The Schmidt net is a manual drafting method for the Lambert azimuthal equal-area projection using graph paper. It results in one lateral hemisphere of the Earth with the grid of parallels and meridians. The method is common in the geophysical sciences.
In the figure, the area-preserving property of the projection can be seen by comparing a grid sector near the center of the net with one at the far right of the net. The two sectors have the same area on the sphere and the same area on the disk. The angle-distorting property can be seen by examining the grid lines; most of them do not intersect at right angles on the Schmidt net. A single Schmidt net can only represent one hemisphere of the earth; typically a pair of Schmidt nets is used to represent both sides of the globe.
It is relatively simple to re-plot a gridded map of the world onto a Schmidt net if the azimuth is chosen to be the junction of the equator with any particular meridian from the world-map's grid. Each grid square surrounding this chosen longitude is simply re-plotted into the corresponding distorted grid-square in the Schmidt net. Points of latitude-longitude can be plotted relative to the azimuth's longitude, interpolating between grid lines in the Schmidt net. For greater accuracy it is helpful to have a net with finer spacing than 10°; spacings of 2° are common.
The Schmidt net is not an appropriate grid for representing the Earth's northern or southern hemisphere (because the lines would not correspond to meridians or parallels in such a projection). However it can be used as a scalar measuring device for projecting latitude-longitude points onto a blank circle of the same size, to produce a Lambert equal-area projection with the azimuth at the north or south pole. The intersection of the parallels with the outer circle can be used as a de facto protractor for plotting a point's longitude as the angle in the polar projection. The Schmidt net's horizontal axis can then be used as a scalar measuring device to convert the point's latitude (relative to the pole) into a radial distance from the centre of the circle. Alternatively, the Schmidt net could be replaced entirely with a correctly projected polar grid, and grid squares from a map re-drawn into this disc.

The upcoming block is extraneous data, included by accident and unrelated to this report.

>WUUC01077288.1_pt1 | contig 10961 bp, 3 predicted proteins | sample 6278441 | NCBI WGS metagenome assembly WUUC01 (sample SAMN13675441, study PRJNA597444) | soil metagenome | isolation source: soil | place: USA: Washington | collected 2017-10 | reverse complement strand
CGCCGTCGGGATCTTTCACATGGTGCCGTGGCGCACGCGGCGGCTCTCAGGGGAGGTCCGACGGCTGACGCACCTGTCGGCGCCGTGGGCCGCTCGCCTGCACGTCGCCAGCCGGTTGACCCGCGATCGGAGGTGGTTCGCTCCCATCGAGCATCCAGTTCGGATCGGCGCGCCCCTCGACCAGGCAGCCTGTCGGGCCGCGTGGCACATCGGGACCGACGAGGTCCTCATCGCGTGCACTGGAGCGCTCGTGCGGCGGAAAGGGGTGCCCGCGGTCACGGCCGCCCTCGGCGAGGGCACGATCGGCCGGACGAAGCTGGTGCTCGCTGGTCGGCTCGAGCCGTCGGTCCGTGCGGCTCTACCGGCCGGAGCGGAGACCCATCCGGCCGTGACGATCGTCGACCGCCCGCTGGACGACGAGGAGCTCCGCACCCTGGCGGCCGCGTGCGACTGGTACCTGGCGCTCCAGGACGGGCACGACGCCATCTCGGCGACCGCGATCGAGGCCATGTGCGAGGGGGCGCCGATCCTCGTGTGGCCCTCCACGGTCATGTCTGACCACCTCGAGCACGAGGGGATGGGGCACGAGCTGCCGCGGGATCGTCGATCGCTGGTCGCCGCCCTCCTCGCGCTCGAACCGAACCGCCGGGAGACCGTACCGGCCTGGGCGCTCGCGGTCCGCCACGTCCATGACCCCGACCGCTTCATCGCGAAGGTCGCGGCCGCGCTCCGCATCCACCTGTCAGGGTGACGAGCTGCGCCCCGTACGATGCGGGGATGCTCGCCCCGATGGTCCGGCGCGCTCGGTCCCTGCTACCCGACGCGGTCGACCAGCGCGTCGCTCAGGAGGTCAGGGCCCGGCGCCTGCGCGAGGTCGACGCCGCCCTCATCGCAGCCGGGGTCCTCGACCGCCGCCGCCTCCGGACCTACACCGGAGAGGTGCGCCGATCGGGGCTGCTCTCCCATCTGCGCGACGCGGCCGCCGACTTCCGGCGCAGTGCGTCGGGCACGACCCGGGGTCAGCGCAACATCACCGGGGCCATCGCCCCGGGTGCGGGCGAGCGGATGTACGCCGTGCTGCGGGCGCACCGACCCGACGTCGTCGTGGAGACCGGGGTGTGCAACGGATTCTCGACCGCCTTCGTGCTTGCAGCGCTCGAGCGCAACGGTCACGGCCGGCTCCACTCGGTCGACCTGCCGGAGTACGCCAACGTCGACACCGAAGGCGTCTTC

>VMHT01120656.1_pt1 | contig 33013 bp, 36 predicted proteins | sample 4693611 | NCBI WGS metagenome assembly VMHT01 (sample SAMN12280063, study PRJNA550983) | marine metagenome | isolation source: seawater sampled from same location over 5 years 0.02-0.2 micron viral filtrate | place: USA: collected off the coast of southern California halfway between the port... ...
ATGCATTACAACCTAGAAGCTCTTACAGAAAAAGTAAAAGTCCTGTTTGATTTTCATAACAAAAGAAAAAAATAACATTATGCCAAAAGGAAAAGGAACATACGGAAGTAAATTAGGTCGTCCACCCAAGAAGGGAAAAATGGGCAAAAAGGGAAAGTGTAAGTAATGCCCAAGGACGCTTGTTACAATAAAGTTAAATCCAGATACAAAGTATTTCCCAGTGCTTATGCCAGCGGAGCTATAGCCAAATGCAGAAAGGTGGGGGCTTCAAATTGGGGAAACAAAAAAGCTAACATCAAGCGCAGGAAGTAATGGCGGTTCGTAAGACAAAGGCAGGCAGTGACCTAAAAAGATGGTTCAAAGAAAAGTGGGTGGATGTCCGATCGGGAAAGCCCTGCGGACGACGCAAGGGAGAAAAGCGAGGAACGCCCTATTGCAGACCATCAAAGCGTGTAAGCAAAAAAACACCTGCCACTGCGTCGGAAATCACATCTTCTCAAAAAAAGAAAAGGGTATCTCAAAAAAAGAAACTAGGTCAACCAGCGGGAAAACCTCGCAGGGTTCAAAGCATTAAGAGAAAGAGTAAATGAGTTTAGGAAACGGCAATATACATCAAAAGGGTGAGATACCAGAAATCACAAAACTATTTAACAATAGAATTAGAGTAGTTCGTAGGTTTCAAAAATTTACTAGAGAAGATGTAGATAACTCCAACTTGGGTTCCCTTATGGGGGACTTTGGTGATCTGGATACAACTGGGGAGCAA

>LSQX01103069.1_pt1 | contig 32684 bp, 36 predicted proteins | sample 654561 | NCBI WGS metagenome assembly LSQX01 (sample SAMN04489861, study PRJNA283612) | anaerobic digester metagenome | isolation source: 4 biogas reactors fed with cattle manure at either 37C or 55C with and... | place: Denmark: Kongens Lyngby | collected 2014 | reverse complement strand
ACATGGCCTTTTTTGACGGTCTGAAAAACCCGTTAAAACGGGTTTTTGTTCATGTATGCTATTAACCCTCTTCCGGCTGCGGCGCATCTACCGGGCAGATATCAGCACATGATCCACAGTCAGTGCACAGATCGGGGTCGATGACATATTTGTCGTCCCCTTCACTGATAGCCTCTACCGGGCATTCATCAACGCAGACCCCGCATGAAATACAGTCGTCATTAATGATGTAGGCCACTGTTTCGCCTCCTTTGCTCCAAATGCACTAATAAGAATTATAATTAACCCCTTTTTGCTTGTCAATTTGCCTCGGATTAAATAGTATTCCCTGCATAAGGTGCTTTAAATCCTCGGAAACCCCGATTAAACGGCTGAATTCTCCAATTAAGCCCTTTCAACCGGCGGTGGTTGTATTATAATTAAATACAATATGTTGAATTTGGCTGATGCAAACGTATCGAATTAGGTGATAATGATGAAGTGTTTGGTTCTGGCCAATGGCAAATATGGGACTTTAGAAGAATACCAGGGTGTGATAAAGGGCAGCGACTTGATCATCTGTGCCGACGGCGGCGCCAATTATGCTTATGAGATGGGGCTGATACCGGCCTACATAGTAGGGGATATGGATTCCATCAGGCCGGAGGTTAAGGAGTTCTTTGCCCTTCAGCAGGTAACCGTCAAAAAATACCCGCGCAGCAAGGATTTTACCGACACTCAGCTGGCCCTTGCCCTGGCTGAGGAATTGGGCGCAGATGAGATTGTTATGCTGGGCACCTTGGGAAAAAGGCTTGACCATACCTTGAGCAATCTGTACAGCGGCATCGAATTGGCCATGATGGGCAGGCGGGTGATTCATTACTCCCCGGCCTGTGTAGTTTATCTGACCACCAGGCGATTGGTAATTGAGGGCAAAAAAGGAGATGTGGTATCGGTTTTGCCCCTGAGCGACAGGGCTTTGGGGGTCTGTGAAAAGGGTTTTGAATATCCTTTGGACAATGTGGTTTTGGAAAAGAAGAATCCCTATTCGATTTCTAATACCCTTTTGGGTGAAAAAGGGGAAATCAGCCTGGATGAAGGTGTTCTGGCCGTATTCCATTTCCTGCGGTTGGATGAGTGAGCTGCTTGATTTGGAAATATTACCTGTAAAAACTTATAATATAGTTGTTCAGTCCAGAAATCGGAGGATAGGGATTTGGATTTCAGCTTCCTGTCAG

Researchers in structural geology use the Lambert azimuthal projection to plot lineation and foliation in rocks, slickensides in faults, and other linear and planar features. In this context the projection is called the equal-area hemispherical projection. The Schmidt net is often used to sketch out the Lambert azimuthal projection for these purposes. Conversely, the Wulff net ("equal-angle projection") is used to plot crystallographic axes and faces.
- Borradaile, Graham J. (2003). Statistics of Earth science data. Berlin: Springer-Verlag. ISBN 3-540-43603-0.
- Hobbs, Bruce E., Means, Winthrop D., and Williams, Paul F. (1976). An outline of structural geology. New York: John Wiley & Sons, Inc. ISBN 0-471-40156-0.
- Ramsay, John G. (1967). Folding and fracturing of rocks. New York: McGraw-Hill.
- Borradaile (2003).